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Sunday, 27 October 2013

Australia has chance to ride high on an Islamic finance wave

For the past couple of years, the Australian government – prodded by the financial sector – has been pondering the regulatory and taxation changes that would be necessary to create an Asia-Pacific Islamic financing powerhouse.

However, with the change of government last month and continuing concern over the effects of easing Chinese growth on Australia’s commodities-led economy, there is a danger that Islamic finance has been consigned to a back burner.

Australia’s stable political and social environment – and its highly advanced financial market – have long created interest among Islamic finance professionals in building the country as a hub to serve not only the domestic Muslim population but also the large and less financially sophisticated markets nearby, such as Indonesia and Malaysia.
Some in the Arabian Gulf region say Australia could be very conducive to Islamic financial products.

“Islamic financing advocates the ‘real’ economy and commodity financing,” says Hatim El Tahir, the director of the Islamic finance group at Deloitte, another consulting firm, in Bahrain. “Australia has a rich real economy,” he adds, citing its agriculture, livestock and minerals and metals as “good assets for Islamic finance”.

There have been encouraging developments in the local market: in December, Sydney-based Crescent Wealth, the country’s first dedicated Islamic investment firm, launched Australia’s first Islamic superannuation fund. 

Superannuation, known as “super”, is the country’s compulsory employee retirement fund.

“Sizeable superannuation or pension funds represent a large opportunity,” says Almir Colan, director of the Australian centre for Islamic finance and a consultant lecturer at La Trobe University in Melbourne.

“We are now seeing intense competition by fund managers to provide Sharia compliant alternatives.”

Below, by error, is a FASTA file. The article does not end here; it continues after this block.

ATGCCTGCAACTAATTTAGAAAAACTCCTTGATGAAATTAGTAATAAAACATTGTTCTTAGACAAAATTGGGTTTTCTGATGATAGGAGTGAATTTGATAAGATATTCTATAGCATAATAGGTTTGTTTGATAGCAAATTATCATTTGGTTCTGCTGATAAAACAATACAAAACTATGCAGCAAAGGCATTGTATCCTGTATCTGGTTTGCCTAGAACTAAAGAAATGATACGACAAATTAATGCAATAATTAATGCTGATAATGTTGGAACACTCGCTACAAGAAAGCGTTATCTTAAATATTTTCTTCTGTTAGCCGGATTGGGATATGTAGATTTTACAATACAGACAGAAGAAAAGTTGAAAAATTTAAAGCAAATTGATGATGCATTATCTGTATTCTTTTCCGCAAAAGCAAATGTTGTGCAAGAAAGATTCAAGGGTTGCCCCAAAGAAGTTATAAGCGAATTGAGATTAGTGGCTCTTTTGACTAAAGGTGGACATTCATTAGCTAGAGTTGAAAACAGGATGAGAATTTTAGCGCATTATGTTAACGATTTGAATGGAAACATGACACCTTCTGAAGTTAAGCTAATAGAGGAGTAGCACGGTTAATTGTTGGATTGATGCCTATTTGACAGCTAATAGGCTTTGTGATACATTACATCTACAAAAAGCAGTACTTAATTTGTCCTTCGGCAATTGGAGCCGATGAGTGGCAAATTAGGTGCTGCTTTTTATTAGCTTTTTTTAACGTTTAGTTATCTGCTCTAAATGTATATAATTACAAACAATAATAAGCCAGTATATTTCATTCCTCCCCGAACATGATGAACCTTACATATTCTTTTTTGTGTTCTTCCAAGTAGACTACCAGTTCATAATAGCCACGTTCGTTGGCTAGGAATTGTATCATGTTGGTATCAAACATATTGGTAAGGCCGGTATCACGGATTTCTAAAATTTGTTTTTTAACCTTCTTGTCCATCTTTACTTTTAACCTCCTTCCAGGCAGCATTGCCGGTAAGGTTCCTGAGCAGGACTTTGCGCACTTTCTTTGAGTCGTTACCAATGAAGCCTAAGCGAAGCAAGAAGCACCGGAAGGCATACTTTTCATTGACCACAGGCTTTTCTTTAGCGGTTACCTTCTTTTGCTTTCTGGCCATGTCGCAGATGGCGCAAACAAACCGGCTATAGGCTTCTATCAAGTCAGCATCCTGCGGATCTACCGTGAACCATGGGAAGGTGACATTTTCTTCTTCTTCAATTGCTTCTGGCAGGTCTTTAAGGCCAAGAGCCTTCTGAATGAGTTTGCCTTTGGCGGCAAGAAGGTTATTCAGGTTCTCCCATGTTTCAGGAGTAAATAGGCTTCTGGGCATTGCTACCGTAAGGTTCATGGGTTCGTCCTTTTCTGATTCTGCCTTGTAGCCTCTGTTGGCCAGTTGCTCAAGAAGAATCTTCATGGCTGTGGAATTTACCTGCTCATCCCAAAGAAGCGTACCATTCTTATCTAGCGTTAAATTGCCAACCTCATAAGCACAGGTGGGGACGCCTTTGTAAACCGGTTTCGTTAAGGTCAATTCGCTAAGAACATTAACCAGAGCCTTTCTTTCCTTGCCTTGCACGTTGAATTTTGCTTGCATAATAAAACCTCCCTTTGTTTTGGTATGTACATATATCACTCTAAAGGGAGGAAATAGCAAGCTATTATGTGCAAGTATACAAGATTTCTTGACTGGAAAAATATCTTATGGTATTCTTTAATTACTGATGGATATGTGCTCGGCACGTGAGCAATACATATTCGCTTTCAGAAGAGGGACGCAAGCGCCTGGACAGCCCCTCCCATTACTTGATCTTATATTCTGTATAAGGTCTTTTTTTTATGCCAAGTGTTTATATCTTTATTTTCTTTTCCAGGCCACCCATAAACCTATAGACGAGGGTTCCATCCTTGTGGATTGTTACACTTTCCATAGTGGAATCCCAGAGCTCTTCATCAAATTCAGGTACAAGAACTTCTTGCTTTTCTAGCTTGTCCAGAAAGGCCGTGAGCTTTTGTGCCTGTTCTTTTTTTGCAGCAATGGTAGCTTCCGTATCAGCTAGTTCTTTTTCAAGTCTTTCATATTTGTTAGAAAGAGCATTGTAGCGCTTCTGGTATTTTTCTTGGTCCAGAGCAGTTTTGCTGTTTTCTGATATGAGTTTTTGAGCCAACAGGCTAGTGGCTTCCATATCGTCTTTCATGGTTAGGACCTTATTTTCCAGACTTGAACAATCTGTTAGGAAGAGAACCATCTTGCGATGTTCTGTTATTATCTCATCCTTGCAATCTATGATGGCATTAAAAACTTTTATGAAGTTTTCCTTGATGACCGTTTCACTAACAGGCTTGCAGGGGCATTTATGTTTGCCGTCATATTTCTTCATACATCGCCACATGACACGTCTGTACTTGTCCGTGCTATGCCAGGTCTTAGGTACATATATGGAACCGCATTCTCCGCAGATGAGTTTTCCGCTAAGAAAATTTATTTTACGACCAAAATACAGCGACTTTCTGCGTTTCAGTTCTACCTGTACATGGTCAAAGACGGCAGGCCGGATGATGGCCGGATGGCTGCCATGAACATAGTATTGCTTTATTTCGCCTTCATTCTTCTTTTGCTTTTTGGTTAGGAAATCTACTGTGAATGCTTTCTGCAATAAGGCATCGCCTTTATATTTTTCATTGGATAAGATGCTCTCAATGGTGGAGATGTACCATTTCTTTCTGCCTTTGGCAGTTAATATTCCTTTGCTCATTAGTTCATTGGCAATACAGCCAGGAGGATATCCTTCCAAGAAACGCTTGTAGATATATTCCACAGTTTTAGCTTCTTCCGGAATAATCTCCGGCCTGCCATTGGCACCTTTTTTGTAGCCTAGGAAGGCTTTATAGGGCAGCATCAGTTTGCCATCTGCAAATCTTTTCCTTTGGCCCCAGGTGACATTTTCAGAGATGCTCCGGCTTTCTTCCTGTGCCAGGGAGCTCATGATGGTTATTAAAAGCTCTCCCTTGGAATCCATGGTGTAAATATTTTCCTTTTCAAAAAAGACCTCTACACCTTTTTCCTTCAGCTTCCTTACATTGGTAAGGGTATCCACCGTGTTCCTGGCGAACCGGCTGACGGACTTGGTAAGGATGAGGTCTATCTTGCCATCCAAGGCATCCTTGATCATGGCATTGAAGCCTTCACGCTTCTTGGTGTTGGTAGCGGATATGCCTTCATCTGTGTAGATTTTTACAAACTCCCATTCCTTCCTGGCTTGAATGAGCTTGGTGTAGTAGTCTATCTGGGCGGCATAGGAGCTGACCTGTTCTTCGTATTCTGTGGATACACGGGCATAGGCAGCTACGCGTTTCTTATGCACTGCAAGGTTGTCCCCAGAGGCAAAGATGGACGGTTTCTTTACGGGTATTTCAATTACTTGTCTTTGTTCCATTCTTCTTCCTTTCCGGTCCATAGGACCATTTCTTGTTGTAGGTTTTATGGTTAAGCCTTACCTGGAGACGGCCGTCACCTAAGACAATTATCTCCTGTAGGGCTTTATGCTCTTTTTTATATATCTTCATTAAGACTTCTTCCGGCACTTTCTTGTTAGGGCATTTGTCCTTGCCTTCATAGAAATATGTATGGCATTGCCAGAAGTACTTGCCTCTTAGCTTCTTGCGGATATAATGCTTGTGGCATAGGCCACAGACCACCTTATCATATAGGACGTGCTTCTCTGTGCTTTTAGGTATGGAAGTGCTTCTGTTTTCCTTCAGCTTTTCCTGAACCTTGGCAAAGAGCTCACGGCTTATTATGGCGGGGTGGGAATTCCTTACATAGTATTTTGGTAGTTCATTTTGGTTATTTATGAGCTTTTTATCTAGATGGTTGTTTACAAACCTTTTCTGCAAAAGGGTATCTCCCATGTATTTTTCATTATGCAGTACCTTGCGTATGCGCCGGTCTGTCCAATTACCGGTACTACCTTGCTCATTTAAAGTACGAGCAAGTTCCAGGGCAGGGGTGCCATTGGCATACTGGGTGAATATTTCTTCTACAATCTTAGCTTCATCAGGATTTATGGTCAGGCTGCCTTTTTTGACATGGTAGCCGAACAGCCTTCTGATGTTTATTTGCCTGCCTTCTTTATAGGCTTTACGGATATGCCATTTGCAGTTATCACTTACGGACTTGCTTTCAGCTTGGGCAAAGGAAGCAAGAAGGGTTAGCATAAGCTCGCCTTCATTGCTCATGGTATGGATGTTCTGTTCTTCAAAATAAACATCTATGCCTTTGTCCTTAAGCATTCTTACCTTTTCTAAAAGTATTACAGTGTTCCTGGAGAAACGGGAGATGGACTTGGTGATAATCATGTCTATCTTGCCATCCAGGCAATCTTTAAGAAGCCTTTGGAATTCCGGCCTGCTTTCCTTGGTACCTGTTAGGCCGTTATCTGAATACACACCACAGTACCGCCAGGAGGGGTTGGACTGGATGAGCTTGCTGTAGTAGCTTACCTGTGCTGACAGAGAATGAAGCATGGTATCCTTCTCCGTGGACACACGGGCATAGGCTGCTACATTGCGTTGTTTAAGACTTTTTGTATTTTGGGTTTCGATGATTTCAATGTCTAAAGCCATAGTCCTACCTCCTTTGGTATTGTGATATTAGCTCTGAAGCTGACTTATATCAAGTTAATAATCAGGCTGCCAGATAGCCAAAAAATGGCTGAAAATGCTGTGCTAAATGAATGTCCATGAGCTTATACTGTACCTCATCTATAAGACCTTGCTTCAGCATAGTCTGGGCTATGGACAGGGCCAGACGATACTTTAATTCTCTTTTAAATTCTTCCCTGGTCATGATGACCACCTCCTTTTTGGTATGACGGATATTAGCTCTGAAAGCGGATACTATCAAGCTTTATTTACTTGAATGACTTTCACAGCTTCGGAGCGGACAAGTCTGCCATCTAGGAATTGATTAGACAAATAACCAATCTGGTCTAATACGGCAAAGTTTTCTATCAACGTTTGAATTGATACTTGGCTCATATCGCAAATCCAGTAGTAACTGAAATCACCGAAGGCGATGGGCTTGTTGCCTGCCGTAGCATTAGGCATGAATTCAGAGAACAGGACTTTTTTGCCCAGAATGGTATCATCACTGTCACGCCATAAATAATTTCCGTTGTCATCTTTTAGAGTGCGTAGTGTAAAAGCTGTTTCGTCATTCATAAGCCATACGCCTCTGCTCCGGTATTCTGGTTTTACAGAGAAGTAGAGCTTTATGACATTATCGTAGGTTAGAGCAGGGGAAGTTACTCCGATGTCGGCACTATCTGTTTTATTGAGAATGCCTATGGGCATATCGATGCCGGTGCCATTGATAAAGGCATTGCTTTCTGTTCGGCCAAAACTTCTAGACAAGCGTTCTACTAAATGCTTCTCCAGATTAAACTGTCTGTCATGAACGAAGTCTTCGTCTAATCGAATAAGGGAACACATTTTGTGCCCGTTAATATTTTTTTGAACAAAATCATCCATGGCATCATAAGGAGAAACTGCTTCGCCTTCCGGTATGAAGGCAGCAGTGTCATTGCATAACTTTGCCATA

More recently, say observers, a number of institutional players have been investing, principally in property. “We believe current penetration is less than 1 per cent of its potential and hence we are excited about growth opportunities,” says Talal Yassine, Crescent Wealth’s managing director.

Mr Yassine estimates the current super savings of the Australian Islamic community at about A$11 billion (Dh38.87bn), a figure expected to double by 2020. “This is supported by the 40 per cent growth in the Islamic population in Australia since 2006,” he adds.

One relatively popular Islamic product in Australia is diminishing musharaka for home financing, says Matthew Stutsel, the national head of state tax at the accounting firm KPMG in Sydney. Some fund managers offer investments in Sharia-compliant investments, mostly equity funds.

Experts say Australia is well positioned for the development of several other Islamic financing instruments, including murabaha asset sales and purchases, ijarah leasing and mudaraba profit-sharing partnerships. One potential windfall could be the use of sukuk for large-scale projects.

“There is potentially a huge role for Islamic finance to play in helping to fund Australia’s infrastructure requirements,” says Alex Regan, a partner at the Corrs Chambers Westgarth law firm in Melbourne.

However, while such terminology is familiar in the Middle East, some asset managers warn exotic terms – like all financial jargon – can be off-putting to mainstream investors if Islamic finance seeks to move beyond Australia’s 400,000-strong Muslim community.

“In my view, Islamic finance and investment products need to be relaunched as ethical or responsible, without the unusual labels such as sukuk and musharaka,” says Glenn Woolley, the managing director of Intrinsic Investment Management, a Melbourne fund manager.

Mr Woolley, whose company caters to both Islamic and non-Islamic investors, says it is too early to identify any trends in Australia-based Islamic financing.

“There is interest in debt and equity funding as sources of capital,” he notes, however. “Equity portfolio management is growing.”

One major hurdle is taxation law. “Islamic finance’s very low penetration ... is largely due to the Australian tax legislation,” says Mr Regan. One such obstacle is the stamp duties applied to property transfers, a particular issue when Islamic finance requires multiple transfers of assets.

(The National / 26 Oct 2013)

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